Publisher: Fat Goblin Games
Release Date: 02/09/2012
Get It Here: DriveThruRPG.com
The Striker, a class produced by the company Fat Goblin Games, excels at the art of “specialized killings.” They move silently to recover and steal assigned items from highly guarded and protected organizations and strongholds. Many Strikers act out of personal agendas and ancient grudges, and anyone who gets in their way won’t live to see the sun rise. The men and women who decide they want to play this imaginative class, if they play it right, should be in for a fun time. Designed for the Pathfinder Role-playing Game, the class combines elements of the rogue, ranger, an interesting combination of the monk’s ki pool, and the bardic performances for a stealthy, combat oriented class.
A player considering this class will first notice the sheer number of skills the Striker gets (8+int). At first level the Striker obtains the ability to essentially use the rouge’s sneak attack when he/she moves 10ft or more. Ten feet is a relatively small step, only two squares. At initial glance this ability seems completely broken. Can’t a PC step backwards and then saunter back up to the enemy to take a strike with a bonus to his damage? No, at least not without provoking an attack of opportunity. For a player or GM to take full advantage of this ability, creativity will be stressed. At first level, the Striker stole
the Ranger’s favored terrain and stripped it down. Effectively, it functions like the favored terrain except lacks the knowledge bonus and the specialty to leave no tracks. The final function of a 1st level Striker is a nifty maneuvers system. The system works similar to the monk’s ki pool. One half the
Striker’s level plus intelligence and the choice to select one maneuver, sets the Striker apart. Evasion, Uncanny Dodge, reduced tracking penalties in favored ground, and a few others round out the feel of a character who should always be on the move.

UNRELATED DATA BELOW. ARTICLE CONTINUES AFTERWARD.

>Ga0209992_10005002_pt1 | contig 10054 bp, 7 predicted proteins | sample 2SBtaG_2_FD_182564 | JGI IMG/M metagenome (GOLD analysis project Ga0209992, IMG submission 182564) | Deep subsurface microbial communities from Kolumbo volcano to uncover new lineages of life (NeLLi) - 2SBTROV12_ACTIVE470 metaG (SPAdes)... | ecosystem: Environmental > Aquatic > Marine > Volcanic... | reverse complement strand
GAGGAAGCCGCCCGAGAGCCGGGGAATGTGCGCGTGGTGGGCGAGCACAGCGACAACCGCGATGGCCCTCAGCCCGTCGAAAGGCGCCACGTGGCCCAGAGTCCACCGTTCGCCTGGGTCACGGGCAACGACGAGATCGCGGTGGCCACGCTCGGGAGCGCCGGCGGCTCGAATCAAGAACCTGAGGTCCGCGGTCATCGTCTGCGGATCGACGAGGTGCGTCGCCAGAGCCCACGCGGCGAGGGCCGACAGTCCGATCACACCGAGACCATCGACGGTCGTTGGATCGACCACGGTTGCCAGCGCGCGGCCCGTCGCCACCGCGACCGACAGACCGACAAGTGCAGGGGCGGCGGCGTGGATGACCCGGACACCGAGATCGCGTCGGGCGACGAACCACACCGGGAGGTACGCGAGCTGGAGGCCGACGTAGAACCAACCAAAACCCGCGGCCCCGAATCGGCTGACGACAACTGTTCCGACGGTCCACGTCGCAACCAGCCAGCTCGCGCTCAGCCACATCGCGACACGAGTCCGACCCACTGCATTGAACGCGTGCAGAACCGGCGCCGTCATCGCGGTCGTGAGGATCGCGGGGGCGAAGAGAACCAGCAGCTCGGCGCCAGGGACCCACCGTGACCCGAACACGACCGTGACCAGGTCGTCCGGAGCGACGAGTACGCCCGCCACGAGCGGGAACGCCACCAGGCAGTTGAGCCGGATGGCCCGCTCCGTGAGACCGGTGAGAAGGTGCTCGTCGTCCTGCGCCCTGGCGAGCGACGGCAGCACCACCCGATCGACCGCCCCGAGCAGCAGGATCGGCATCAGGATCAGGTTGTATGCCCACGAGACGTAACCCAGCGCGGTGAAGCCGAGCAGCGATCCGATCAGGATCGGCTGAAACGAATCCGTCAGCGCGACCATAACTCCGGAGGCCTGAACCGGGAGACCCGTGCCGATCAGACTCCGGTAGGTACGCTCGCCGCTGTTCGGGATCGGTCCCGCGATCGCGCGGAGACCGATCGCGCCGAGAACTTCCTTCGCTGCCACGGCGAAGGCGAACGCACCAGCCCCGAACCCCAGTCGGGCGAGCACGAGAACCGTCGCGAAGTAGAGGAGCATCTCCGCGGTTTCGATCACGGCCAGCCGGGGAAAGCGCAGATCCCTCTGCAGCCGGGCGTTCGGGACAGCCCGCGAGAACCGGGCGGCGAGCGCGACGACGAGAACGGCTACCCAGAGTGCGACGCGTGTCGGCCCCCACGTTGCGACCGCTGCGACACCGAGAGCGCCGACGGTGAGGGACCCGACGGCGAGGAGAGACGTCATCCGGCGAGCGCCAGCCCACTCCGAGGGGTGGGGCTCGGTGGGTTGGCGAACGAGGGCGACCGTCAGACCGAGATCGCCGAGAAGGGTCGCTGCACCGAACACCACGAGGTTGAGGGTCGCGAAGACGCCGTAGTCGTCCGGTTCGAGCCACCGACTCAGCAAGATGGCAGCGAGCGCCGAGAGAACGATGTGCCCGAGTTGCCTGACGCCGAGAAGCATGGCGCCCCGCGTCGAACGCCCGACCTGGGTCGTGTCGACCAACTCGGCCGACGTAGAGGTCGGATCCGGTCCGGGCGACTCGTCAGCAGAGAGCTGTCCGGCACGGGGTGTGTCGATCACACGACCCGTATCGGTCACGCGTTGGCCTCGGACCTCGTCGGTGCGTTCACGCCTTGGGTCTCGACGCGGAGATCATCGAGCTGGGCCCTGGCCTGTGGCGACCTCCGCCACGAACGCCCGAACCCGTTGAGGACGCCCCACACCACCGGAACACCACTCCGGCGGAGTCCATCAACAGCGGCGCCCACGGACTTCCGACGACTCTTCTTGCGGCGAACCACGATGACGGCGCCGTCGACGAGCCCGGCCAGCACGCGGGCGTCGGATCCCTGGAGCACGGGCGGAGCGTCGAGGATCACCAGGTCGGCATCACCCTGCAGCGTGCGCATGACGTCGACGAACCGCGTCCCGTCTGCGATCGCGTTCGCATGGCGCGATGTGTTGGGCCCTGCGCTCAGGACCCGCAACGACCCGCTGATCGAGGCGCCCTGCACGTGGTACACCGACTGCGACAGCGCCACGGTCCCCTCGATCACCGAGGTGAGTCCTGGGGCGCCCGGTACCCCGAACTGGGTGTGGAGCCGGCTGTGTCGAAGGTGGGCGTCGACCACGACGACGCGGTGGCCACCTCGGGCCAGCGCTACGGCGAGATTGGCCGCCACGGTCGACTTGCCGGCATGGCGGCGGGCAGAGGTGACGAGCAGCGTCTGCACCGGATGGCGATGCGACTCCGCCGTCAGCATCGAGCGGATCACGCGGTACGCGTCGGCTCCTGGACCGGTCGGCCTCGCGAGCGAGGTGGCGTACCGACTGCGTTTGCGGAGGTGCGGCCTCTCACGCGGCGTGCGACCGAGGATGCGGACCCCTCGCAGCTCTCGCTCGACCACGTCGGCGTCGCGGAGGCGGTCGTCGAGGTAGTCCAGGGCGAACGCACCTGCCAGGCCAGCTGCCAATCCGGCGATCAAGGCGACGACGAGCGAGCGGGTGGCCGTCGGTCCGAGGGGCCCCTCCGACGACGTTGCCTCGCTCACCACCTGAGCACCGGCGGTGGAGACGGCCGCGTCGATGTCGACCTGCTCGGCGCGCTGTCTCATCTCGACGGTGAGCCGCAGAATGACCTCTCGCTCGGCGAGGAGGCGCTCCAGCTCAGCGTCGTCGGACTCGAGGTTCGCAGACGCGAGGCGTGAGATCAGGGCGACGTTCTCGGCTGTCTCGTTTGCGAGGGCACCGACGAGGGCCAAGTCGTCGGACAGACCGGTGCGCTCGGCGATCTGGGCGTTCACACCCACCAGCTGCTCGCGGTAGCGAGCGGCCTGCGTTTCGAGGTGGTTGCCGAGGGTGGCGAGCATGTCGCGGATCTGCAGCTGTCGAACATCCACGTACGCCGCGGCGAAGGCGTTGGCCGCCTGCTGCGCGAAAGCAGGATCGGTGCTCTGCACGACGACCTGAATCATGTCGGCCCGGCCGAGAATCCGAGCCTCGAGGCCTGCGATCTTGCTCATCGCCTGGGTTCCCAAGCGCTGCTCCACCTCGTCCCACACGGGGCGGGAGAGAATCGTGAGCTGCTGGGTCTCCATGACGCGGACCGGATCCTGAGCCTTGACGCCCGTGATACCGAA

Surprisingly, Fat Goblin Games decided to add even more. Archetypes add even more versatility to the class. Archetypes replace abilities, in the class they were built for, instead of forcing the creator to craft a whole new class. It revolutionizes classes, changing the feel completely. The Saboteur masters the art of disabling devices to assist the party in moving from point a to b without setting off traps. Anyone wanting to play a character focused on deceptions and poisons should take a look at the Spy Master. The last archetype presented is the Infiltrator, a man who specializes in stealth and deception and should be the first pick for any undercover operation. If that wasn’t enough added bevies of new feats and weapons, all based around the idea of mobility and stealth.
This class sparks ideas and character builds that all seem like they would be a blast to play. Nothing seems to overpowered or underpowered upon study. Which fans of the Pathfinder system should be grateful for, since the power-creep in 3.5 ended so steeply. The document comes in at 11 pages, which actually seems very cheap for just a $2 document. Also, the art from the piece amazes anyone. It models the typical Pathfinder art. Over all this document makes up for the money spent tenfold. It looks to be a very fun class to play and my only qualm is Paizo didn’t write this up, so its not legal for organized play.